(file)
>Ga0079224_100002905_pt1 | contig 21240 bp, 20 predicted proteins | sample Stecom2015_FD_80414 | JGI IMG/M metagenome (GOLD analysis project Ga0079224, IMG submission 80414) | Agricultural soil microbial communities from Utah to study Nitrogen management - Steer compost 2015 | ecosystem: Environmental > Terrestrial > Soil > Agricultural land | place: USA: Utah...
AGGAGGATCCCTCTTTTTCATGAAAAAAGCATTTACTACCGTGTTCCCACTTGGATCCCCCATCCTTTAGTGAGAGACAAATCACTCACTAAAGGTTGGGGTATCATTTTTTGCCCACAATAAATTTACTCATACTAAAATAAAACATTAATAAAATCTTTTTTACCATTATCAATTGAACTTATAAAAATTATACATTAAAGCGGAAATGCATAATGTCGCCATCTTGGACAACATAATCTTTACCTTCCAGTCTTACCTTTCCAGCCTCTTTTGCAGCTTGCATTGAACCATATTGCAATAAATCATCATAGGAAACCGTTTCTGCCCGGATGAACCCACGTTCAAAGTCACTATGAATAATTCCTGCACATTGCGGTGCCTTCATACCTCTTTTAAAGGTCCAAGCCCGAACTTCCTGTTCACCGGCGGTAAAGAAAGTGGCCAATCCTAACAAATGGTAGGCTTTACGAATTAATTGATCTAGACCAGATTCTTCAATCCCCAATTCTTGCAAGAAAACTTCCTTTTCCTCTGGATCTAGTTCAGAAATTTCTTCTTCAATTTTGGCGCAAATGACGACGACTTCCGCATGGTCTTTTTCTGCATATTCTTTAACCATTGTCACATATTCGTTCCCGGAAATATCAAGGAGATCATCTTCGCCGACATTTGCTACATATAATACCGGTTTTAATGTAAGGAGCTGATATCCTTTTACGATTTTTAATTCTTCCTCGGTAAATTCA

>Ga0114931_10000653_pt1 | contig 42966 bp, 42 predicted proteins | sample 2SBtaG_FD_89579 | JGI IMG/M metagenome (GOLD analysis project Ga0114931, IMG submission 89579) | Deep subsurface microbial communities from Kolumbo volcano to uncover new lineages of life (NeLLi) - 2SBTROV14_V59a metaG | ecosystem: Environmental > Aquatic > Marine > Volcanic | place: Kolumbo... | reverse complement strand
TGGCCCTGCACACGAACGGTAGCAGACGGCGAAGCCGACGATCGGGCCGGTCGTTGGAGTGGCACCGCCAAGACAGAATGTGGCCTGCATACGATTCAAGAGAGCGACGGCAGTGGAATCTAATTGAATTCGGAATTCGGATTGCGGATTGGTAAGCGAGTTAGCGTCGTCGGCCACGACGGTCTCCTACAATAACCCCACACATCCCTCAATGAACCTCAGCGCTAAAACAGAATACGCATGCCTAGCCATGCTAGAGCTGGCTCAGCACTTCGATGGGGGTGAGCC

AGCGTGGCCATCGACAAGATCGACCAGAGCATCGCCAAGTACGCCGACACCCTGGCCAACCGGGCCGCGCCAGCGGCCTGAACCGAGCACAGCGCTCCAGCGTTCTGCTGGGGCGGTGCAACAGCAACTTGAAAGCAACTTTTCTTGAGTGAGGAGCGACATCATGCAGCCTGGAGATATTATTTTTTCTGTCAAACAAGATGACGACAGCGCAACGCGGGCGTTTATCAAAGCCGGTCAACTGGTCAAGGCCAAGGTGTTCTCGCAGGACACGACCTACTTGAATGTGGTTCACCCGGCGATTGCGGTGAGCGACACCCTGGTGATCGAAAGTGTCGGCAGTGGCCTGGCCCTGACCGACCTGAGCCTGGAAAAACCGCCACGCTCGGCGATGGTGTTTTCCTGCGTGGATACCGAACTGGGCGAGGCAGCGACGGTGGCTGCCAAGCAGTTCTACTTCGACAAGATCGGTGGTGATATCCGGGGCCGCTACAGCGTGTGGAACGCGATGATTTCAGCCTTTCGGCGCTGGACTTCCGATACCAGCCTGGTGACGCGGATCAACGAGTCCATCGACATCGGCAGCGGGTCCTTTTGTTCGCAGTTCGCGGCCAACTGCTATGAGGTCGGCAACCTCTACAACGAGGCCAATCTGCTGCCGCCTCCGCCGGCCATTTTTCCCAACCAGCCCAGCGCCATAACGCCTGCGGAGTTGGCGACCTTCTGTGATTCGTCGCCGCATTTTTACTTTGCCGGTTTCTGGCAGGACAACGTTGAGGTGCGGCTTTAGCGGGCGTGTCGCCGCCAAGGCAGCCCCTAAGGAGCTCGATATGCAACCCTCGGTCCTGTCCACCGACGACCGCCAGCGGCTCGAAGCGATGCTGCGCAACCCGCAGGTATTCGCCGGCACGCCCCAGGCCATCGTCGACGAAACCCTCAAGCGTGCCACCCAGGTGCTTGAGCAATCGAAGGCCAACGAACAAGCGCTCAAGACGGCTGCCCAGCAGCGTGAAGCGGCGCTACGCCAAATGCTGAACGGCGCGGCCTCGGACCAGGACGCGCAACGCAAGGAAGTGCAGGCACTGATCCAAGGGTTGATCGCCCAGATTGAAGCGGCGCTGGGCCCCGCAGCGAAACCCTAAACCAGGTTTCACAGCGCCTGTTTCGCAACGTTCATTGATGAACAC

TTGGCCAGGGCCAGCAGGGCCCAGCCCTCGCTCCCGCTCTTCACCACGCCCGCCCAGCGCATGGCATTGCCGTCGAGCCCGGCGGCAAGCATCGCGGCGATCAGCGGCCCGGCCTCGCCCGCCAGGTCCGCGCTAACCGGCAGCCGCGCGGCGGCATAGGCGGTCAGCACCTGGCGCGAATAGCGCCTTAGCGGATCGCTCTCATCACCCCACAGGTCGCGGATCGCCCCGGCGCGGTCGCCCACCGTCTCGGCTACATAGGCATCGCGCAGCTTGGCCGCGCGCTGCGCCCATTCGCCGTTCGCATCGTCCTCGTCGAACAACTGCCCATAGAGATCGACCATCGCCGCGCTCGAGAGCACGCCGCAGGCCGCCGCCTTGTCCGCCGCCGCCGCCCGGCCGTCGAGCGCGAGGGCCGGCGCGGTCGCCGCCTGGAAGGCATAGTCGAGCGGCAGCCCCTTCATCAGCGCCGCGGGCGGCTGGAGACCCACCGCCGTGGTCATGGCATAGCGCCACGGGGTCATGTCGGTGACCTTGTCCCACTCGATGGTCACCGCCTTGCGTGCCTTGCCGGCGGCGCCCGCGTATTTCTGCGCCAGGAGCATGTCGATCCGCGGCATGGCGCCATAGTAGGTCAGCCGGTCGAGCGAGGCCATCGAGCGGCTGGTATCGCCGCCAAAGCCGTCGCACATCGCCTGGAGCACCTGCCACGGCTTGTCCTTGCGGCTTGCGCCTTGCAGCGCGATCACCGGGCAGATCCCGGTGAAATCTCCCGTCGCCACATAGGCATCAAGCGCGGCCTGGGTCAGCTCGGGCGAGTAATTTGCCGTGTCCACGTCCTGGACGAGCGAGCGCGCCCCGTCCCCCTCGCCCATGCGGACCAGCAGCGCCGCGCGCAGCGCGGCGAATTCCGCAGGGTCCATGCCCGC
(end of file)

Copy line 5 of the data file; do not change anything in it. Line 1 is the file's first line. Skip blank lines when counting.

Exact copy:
AGCGTGGCCATCGACAAGATCGACCAGAGCATCGCCAAGTACGCCGACACCCTGGCCAACCGGGCCGCGCCAGCGGCCTGAACCGAGCACAGCGCTCCAGCGTTCTGCTGGGGCGGTGCAACAGCAACTTGAAAGCAACTTTTCTTGAGTGAGGAGCGACATCATGCAGCCTGGAGATATTATTTTTTCTGTCAAACAAGATGACGACAGCGCAACGCGGGCGTTTATCAAAGCCGGTCAACTGGTCAAGGCCAAGGTGTTCTCGCAGGACACGACCTACTTGAATGTGGTTCACCCGGCGATTGCGGTGAGCGACACCCTGGTGATCGAAAGTGTCGGCAGTGGCCTGGCCCTGACCGACCTGAGCCTGGAAAAACCGCCACGCTCGGCGATGGTGTTTTCCTGCGTGGATACCGAACTGGGCGAGGCAGCGACGGTGGCTGCCAAGCAGTTCTACTTCGACAAGATCGGTGGTGATATCCGGGGCCGCTACAGCGTGTGGAACGCGATGATTTCAGCCTTTCGGCGCTGGACTTCCGATACCAGCCTGGTGACGCGGATCAACGAGTCCATCGACATCGGCAGCGGGTCCTTTTGTTCGCAGTTCGCGGCCAACTGCTATGAGGTCGGCAACCTCTACAACGAGGCCAATCTGCTGCCGCCTCCGCCGGCCATTTTTCCCAACCAGCCCAGCGCCATAACGCCTGCGGAGTTGGCGACCTTCTGTGATTCGTCGCCGCATTTTTACTTTGCCGGTTTCTGGCAGGACAACGTTGAGGTGCGGCTTTAGCGGGCGTGTCGCCGCCAAGGCAGCCCCTAAGGAGCTCGATATGCAACCCTCGGTCCTGTCCACCGACGACCGCCAGCGGCTCGAAGCGATGCTGCGCAACCCGCAGGTATTCGCCGGCACGCCCCAGGCCATCGTCGACGAAACCCTCAAGCGTGCCACCCAGGTGCTTGAGCAATCGAAGGCCAACGAACAAGCGCTCAAGACGGCTGCCCAGCAGCGTGAAGCGGCGCTACGCCAAATGCTGAACGGCGCGGCCTCGGACCAGGACGCGCAACGCAAGGAAGTGCAGGCACTGATCCAAGGGTTGATCGCCCAGATTGAAGCGGCGCTGGGCCCCGCAGCGAAACCCTAAACCAGGTTTCACAGCGCCTGTTTCGCAACGTTCATTGATGAACAC